1953 (June 29, 2021)
20th Century Fox (Criterion – Spine #224)
- Film/Program Grade: A
- Video Grade: A
- Audio Grade: B+
- Extras Grade: A+
Pickup on South Street opens with a dialogue-free sequence in a crowded subway car. A couple of men are tailing an attractive woman, Candy (Jean Peters), watching her every move. Making his way through the packed car, Skip McCoy (Richard Widmark) positions himself next to Candy, pretends to read a newspaper, then surreptitiously removes items from her purse.
This sets the plot in motion. McCoy is a career pickpocket who has inadvertently stolen from Candy’s purse a piece of microfilm that others are intent on retrieving. The FBI and the local police pull in Candy, who knows little about what she was carrying. She was merely a courier running an errand for ex-lover Joey (Richard Kiley) who, unbeknownst to her, has been selling government secrets to communists. She can’t identify McCoy. The cops surveilling her can but to do it quickly they need to summon stool pigeon Moe (Thelma Ritter), who has assisted them before… for a price.
From the detailed description of how the pickpocket operated, Moe is able to finger the right man and soon McCoy is paid a visit. A small-time criminal but a three-time loser, McCoy knows that one more arrest will send him up the river for a long stretch, so he’s extremely careful to cover his tracks. He denies knowing anything about the microfilm and even denies having pickpocketed Candy, and the cops find nothing incriminating on him or in his hideout. When McCoy discovers what’s on the microfilm, he realizes that he and Candy are in the crosshairs of communists desperate to get it back and envisions a big payday ahead.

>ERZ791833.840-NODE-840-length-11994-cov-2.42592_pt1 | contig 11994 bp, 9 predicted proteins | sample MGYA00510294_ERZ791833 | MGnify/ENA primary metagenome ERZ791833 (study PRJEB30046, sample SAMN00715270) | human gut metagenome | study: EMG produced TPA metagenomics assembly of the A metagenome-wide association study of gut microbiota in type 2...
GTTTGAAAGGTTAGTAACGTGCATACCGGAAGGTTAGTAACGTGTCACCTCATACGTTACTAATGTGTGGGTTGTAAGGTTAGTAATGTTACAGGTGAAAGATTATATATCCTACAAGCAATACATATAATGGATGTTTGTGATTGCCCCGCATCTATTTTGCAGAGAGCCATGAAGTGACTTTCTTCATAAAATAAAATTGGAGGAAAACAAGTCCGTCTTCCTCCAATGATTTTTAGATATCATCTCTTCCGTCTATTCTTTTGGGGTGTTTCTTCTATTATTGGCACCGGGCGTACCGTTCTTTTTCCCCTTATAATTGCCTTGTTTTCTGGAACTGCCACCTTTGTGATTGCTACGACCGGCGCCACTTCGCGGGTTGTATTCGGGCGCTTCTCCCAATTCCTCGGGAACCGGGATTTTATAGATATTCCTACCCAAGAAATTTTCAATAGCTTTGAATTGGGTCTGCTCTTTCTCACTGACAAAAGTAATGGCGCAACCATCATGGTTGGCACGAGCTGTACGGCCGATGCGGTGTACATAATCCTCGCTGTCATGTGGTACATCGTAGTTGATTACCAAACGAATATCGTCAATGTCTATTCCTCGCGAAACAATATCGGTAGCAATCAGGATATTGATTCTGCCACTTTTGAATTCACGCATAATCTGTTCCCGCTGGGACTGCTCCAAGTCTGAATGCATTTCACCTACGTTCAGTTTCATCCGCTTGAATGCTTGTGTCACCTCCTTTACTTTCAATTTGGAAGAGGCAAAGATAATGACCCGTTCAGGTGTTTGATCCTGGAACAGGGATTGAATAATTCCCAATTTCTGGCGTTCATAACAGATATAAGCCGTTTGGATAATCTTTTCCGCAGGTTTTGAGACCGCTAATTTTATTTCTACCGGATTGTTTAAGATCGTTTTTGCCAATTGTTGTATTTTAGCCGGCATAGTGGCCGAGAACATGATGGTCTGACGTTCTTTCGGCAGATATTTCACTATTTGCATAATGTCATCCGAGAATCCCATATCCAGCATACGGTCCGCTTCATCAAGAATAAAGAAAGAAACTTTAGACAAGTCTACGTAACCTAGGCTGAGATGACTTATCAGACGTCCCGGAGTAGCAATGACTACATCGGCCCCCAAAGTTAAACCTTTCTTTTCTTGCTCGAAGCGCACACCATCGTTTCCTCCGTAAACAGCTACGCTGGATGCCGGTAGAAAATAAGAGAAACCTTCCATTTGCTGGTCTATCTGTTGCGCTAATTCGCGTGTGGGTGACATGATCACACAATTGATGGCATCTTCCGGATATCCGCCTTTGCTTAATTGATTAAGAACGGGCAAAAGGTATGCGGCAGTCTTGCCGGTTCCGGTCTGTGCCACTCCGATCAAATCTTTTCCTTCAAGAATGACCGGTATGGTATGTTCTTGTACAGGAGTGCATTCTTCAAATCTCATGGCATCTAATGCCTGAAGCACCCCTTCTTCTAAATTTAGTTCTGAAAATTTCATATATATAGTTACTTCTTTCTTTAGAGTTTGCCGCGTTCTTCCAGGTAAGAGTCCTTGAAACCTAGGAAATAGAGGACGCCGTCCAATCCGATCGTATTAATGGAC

Director Samuel Fuller, working from his own screenplay, has fashioned a fast-paced film noir that incorporates the then-prevalent mistrust and fear of communists to drive the plot. The three main characters are colorful types who live on the margins of society, earning a living in questionable ways, but basically small-timers. Fuller creates a milieu in which these folks are far more interesting than the cops, who are portrayed as hypocritical and ill-equipped to do hard detective work, relying instead on stoolies who, for a fast buck, will help them out.
Widmark is a perfect fit as Skip. Nattily dressed, having perfected his pickpocketing skills to the level of artistry, and contemptuous of the law, he’s a loner who lives in a shack by the river, cleverly hiding his stash of stolen goods in the secret compartment of a box he lowers into the river to keep his beer cold. He knows the law and knows the cops would arrest him if they had any tangible proof that he pickpocketed Candy.
Ritter has a large supporting role as Moe, an amusing, sympathetic character who, like McCoy, lives by her wits and by keeping her eyes and ears open so she can sell information when called upon. A weary, pragmatic informant, Moe is saving up to afford a decent funeral and burial for herself. Though she’s friendly with McCoy, she has no compunction ratting on him because it’s business and she can make a quick $50 doing so. Ritter infuses Moe with a street-smart manner and a skewed sense of morality while making her an endearing character in the gritty world she inhabits.
As Candy, the communist agent’s patsy, Peters exudes a beaten-down weariness and an anxiety to get out of the game. Candy is more a dupe than a hard-boiled dame looking out only for herself. Neither a prostitute nor a gangster’s moll, she uses her looks to pass information. A contemporary term for her would be “mule,” though she transports something far more dangerous to national security than drugs. She herself doesn’t know the importance of what she’s carrying, which gets her mixed up with McCoy, the cops, and shadowy, desperate characters.
Pickup on South Street links sex and politics, romance and violence, cynicism and sentiment. It’s a post-war portrait of scavengers getting mixed up with communists and cops. Set in the waterfront haunts of low-level crooks and cops in New York City, the film takes an unjaded look at those who eke out a living the best way they know how, often displaying a unique brand of honor.